Smith steps up for Patriots

With players like Antowain Smith and Tom Brady, the Patriots might not win pretty, but they win.

Originally Published: January 18, 2004
By Seth Wickersham | ESPN The Magazine

FOXBORO, Mass. -- Usually, the hugs don't last so long. But this occasion -- going to his second Super Bowl in three years -- was extraordinary. Tom Brady walked through the Patriots locker room and found dad Tom Sr., and the two kissed on the cheek and hugged. For one count. Then two. Then three. Finally, the son pulled away and with a stoked look said, "Can you believe it?"

Yeah, we can. And we'd better. After beating the Colts 24-14 in a snowy, wet Gillette Stadium, New England is winning on a level not seen in more than 30 years. Brady still has the boyish aura of a 26-year-old doing this for the first time, but behind that is a fire that nothing -- not Indianapolis, not winning a Super Bowl two years ago, not the fame that comes when you're quarterbacking football's best team -- has put out.

Antowain Smith
Antowain Smith rushed for 100 yards on 22 carries.
The Pats win ugly, but don't think for a moment that they actually enjoy winning ugly. Brady knew New England should have scored in the forties today. Kicker Adam Vinatieri tied a playoff record with five field goals, all of which were less than 35 yards. Two sure touchdown passes were dropped by tight end Christian Fauria, and Brady threw a bad interception in the end zone -- his first pick at home all year. It's hard to imagine that the well-coached Pats actually made the game close given how hot the Colts had been coming into the game. But that was exactly the case.

But these are the Patriots. Someone -- be it a player who was injured, forgotten, a backup, hell anyone -- always comes up. On Sunday it was running back Antowain Smith, who started the season on such an awful note that in the Patriots postseason media guide, under his highlights for Week 1, the only entry is, "Caught a 12-yard pass."

Smith has a new highlight: 22 carries for 100 yards against a Colts defense that didn't think it could be run on. Now, Smith is heading to Houston, where he went to college and calls home. "He said he wanted to get 100 on his way home," said tackle Matt Light. "He did."

Smith's numbers would have been better had he gained a yard in the fourth quarter. But when New England was trying to run out the clock, and everyone from Quincy to Providence knew Smith was getting the ball, he was stuffed. Still, he was out there, which seemed so unlikely earlier in the season.

He scored only one touchdown in the first five weeks and couldn't get playing time behind Kevin Faulk. Then, when he did finally play, he hurt his shoulder in Week 5 and was inactive for two games. Smith returned to the lineup but was deactivated when New England beat the Colts 38-34 on Nov. 11. As it seems to be every year, Smith -- who helped carry the Pats to a win over the Rams two years ago -- appeared to be the odd man out.

But after the Indianapolis game, he got 27 carries against Miami and then had 18 for 121 yards against the Jets. If anyone was fresh for the playoffs, it was Smith. "He always shows up later in the year," Light said. "And when that dude gets going, good things always happen."

Not always. Smith has been a key player in New England's two Super Bowl runs, but he's never accused of spending too much time in the weight room or film room. In the offseason, he cares more about dinner than conditioning, which is why Faulk had his job early in the season. When the topic of the game's best power backs comes up, the 6'2", 232-pound Smith has the talent to be listed but never is.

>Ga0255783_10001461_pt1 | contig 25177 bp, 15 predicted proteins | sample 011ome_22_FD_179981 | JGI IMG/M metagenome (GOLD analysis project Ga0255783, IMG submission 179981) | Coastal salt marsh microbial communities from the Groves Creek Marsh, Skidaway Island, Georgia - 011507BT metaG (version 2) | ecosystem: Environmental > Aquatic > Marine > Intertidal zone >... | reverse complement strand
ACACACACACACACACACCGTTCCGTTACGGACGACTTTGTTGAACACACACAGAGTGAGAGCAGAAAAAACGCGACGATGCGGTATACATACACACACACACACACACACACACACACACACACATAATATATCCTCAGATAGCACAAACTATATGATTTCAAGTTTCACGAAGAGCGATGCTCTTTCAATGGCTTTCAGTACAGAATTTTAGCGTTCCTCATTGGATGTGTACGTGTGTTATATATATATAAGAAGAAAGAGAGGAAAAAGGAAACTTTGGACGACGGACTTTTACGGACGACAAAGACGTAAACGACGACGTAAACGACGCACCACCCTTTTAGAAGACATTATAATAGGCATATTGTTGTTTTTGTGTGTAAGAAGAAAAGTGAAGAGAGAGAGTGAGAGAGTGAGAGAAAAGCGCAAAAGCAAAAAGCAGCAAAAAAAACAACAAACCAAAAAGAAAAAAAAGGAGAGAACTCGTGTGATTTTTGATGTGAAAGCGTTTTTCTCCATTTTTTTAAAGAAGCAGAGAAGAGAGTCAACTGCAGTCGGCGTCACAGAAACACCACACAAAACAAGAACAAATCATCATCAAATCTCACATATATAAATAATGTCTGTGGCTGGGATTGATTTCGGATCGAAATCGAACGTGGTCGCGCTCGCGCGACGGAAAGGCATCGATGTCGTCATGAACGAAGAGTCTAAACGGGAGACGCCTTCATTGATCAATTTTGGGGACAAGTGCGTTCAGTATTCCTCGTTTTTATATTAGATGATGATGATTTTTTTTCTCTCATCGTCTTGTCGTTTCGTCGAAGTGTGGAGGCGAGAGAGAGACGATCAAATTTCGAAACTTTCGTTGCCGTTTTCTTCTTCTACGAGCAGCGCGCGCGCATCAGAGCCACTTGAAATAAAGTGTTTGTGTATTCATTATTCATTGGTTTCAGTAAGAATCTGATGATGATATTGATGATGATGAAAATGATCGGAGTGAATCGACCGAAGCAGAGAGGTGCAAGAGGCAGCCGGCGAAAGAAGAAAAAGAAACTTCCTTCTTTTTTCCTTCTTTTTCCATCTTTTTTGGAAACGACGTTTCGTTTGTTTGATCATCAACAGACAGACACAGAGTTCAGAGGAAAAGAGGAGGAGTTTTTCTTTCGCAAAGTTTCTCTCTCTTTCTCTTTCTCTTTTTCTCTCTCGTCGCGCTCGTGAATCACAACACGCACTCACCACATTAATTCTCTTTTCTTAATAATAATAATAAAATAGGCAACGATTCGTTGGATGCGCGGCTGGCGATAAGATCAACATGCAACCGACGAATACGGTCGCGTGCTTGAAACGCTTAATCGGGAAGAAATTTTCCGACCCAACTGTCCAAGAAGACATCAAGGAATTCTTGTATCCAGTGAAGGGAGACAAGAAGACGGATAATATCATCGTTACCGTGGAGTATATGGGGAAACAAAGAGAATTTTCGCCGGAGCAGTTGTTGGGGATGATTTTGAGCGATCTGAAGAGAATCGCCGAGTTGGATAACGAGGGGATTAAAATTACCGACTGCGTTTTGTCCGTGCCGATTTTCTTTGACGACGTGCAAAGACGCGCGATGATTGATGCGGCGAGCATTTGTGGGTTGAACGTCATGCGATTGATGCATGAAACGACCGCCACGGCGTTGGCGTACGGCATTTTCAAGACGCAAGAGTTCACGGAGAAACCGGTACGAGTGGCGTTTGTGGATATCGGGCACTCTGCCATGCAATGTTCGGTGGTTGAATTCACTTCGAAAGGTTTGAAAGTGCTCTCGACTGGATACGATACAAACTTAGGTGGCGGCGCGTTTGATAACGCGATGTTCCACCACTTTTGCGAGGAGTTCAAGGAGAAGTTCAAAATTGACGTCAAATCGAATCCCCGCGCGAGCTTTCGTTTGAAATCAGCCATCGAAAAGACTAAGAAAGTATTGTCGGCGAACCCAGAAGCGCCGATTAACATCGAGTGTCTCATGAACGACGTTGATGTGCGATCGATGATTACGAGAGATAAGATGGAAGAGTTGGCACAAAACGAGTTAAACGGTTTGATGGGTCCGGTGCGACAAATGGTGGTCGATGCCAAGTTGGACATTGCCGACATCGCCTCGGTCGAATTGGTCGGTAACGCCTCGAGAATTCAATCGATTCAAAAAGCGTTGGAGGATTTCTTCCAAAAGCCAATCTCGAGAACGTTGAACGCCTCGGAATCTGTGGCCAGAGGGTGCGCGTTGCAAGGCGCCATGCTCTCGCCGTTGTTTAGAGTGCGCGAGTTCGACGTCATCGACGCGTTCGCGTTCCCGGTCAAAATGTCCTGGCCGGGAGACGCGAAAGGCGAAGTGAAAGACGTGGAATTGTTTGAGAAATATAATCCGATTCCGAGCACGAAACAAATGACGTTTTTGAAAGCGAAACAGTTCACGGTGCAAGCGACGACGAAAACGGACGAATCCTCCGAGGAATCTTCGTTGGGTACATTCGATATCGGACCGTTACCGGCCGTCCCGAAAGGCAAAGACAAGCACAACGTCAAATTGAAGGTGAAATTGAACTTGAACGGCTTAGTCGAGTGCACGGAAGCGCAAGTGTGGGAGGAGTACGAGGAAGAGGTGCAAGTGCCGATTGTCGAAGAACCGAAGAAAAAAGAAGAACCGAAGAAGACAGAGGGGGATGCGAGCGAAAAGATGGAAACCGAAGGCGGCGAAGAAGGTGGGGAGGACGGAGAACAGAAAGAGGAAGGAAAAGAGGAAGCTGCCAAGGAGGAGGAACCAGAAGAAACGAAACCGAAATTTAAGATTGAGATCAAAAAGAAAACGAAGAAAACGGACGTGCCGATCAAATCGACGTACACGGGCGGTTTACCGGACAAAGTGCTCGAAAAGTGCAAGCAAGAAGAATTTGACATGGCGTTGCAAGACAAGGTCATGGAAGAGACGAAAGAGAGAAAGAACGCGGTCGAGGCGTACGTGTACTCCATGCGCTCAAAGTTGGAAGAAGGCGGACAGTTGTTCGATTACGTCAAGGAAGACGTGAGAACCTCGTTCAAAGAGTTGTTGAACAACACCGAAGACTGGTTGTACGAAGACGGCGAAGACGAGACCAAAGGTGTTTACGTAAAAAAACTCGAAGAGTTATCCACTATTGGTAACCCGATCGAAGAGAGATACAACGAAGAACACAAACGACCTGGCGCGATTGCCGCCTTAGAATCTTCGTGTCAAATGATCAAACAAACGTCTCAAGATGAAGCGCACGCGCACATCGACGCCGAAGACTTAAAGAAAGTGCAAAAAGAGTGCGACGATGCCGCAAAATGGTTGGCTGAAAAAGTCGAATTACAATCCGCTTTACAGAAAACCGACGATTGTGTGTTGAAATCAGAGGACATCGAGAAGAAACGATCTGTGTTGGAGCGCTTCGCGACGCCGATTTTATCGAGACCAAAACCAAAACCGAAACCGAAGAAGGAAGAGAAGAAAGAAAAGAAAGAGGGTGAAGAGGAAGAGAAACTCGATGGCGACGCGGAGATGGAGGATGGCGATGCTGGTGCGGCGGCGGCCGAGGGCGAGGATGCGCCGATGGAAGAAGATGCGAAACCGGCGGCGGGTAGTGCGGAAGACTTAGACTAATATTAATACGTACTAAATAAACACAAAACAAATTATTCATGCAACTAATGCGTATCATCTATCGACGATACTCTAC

But in a weird way, that's why it makes perfect sense that Smith took over on Sunday. That's exactly what Bill Belichick does so well: Getting the best out of second-tier players.

Running a variety of "one gap" and "two gap" plays up the middle, Smith had back-to-back runs of 35 and 14 yards that set up Vinatieri's 27-yarder to make the score 18-7. The Pats knew they'd be able to run the ball on Indianapolis and with the ground wet, the big back dominated. "We wanted to try to keep Peyton (Manning) and the arsenal that he has over on the side," Smith said, later adding, "My teammates still believed in me. That's what counts."

Said Colts linebacker Rob Morris. "We just had those breakdowns and that gave them some big plays. It's the same story."

Actually, the same story was that the Pats won. Brady improved to 5-0 as a starter in the playoffs. After the game, after he pulled back from the hug, as he and Dad talked football and finalized dinner plans for the night, they embraced once more. Dad gave Tom a proud stare, the way fathers do, before his son left to meet the press. "He wanted this game so badly," Tom Sr. said. "Two years ago he didn't know how big it was. Now he knows."

So does the rest of the country. If you're tired of the jeans-and-ballcap Pats, tired of the sappy Brady scenes and crave a new champion, find something else to do Sunday afternoons. The Pats are here to stay. As if they needed any help, come April they have two first-round picks, two seconds, and three thirds.

"We've earned this," Brady said of his second Super Bowl appearance.

And now it's all there for the taking.

Seth Wickersham covers the NFL for ESPN The Magazine.

Seth Wickersham

ESPN The Magazine senior writer
Seth Wickersham joined ESPN The Magazine after graduating from the University of Missouri. Although he primarily covers the NFL, his assignments also have taken him to the Athens Olympics, the World Series, the NCAA tournament and the NHL and NBA playoffs. Email him and follow him on Twitter at @sethwickersham.

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